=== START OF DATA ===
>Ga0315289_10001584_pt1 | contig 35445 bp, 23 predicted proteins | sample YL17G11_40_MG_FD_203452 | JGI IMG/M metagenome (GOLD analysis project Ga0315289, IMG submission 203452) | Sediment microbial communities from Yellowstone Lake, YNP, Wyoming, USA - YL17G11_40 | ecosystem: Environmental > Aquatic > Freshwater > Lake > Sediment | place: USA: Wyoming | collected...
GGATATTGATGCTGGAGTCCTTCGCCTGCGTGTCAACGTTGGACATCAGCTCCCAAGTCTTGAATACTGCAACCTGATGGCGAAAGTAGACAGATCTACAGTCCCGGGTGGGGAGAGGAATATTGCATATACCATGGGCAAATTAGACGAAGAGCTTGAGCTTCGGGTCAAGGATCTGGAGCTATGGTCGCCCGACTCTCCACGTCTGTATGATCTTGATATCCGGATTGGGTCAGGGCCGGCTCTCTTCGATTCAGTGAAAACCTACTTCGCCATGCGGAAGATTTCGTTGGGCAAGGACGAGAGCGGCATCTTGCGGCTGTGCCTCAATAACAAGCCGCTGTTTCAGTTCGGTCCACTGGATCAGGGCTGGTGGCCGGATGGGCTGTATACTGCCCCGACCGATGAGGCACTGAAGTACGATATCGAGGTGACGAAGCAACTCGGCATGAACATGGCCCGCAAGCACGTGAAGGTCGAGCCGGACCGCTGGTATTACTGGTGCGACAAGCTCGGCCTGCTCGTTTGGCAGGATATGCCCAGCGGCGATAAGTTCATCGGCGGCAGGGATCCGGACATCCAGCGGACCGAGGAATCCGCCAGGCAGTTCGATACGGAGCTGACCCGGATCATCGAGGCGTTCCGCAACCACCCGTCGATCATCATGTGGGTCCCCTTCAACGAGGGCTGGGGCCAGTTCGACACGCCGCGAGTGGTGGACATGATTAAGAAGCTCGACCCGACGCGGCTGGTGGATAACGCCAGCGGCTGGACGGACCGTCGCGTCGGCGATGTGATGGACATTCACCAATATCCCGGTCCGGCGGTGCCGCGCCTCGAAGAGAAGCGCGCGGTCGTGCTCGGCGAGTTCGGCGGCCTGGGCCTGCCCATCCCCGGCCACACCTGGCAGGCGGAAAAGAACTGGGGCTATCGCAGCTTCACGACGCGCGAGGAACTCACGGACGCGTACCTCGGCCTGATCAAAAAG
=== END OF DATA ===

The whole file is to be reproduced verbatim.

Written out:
>Ga0315289_10001584_pt1 | contig 35445 bp, 23 predicted proteins | sample YL17G11_40_MG_FD_203452 | JGI IMG/M metagenome (GOLD analysis project Ga0315289, IMG submission 203452) | Sediment microbial communities from Yellowstone Lake, YNP, Wyoming, USA - YL17G11_40 | ecosystem: Environmental > Aquatic > Freshwater > Lake > Sediment | place: USA: Wyoming | collected...
GGATATTGATGCTGGAGTCCTTCGCCTGCGTGTCAACGTTGGACATCAGCTCCCAAGTCTTGAATACTGCAACCTGATGGCGAAAGTAGACAGATCTACAGTCCCGGGTGGGGAGAGGAATATTGCATATACCATGGGCAAATTAGACGAAGAGCTTGAGCTTCGGGTCAAGGATCTGGAGCTATGGTCGCCCGACTCTCCACGTCTGTATGATCTTGATATCCGGATTGGGTCAGGGCCGGCTCTCTTCGATTCAGTGAAAACCTACTTCGCCATGCGGAAGATTTCGTTGGGCAAGGACGAGAGCGGCATCTTGCGGCTGTGCCTCAATAACAAGCCGCTGTTTCAGTTCGGTCCACTGGATCAGGGCTGGTGGCCGGATGGGCTGTATACTGCCCCGACCGATGAGGCACTGAAGTACGATATCGAGGTGACGAAGCAACTCGGCATGAACATGGCCCGCAAGCACGTGAAGGTCGAGCCGGACCGCTGGTATTACTGGTGCGACAAGCTCGGCCTGCTCGTTTGGCAGGATATGCCCAGCGGCGATAAGTTCATCGGCGGCAGGGATCCGGACATCCAGCGGACCGAGGAATCCGCCAGGCAGTTCGATACGGAGCTGACCCGGATCATCGAGGCGTTCCGCAACCACCCGTCGATCATCATGTGGGTCCCCTTCAACGAGGGCTGGGGCCAGTTCGACACGCCGCGAGTGGTGGACATGATTAAGAAGCTCGACCCGACGCGGCTGGTGGATAACGCCAGCGGCTGGACGGACCGTCGCGTCGGCGATGTGATGGACATTCACCAATATCCCGGTCCGGCGGTGCCGCGCCTCGAAGAGAAGCGCGCGGTCGTGCTCGGCGAGTTCGGCGGCCTGGGCCTGCCCATCCCCGGCCACACCTGGCAGGCGGAAAAGAACTGGGGCTATCGCAGCTTCACGACGCGCGAGGAACTCACGGACGCGTACCTCGGCCTGATCAAAAAG